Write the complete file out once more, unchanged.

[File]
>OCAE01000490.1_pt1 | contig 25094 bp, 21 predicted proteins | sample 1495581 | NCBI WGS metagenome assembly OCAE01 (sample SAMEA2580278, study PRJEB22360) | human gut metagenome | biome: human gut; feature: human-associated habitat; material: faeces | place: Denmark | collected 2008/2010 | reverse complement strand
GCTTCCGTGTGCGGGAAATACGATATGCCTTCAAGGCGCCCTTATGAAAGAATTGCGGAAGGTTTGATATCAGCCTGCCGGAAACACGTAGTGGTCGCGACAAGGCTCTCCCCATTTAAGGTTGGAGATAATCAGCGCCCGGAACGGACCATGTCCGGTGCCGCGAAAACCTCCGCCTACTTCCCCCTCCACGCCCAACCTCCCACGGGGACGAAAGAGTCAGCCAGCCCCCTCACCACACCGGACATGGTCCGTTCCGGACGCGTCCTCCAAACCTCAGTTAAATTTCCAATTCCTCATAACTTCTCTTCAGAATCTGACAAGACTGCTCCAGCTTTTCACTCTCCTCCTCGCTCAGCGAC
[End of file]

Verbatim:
>OCAE01000490.1_pt1 | contig 25094 bp, 21 predicted proteins | sample 1495581 | NCBI WGS metagenome assembly OCAE01 (sample SAMEA2580278, study PRJEB22360) | human gut metagenome | biome: human gut; feature: human-associated habitat; material: faeces | place: Denmark | collected 2008/2010 | reverse complement strand
GCTTCCGTGTGCGGGAAATACGATATGCCTTCAAGGCGCCCTTATGAAAGAATTGCGGAAGGTTTGATATCAGCCTGCCGGAAACACGTAGTGGTCGCGACAAGGCTCTCCCCATTTAAGGTTGGAGATAATCAGCGCCCGGAACGGACCATGTCCGGTGCCGCGAAAACCTCCGCCTACTTCCCCCTCCACGCCCAACCTCCCACGGGGACGAAAGAGTCAGCCAGCCCCCTCACCACACCGGACATGGTCCGTTCCGGACGCGTCCTCCAAACCTCAGTTAAATTTCCAATTCCTCATAACTTCTCTTCAGAATCTGACAAGACTGCTCCAGCTTTTCACTCTCCTCCTCGCTCAGCGAC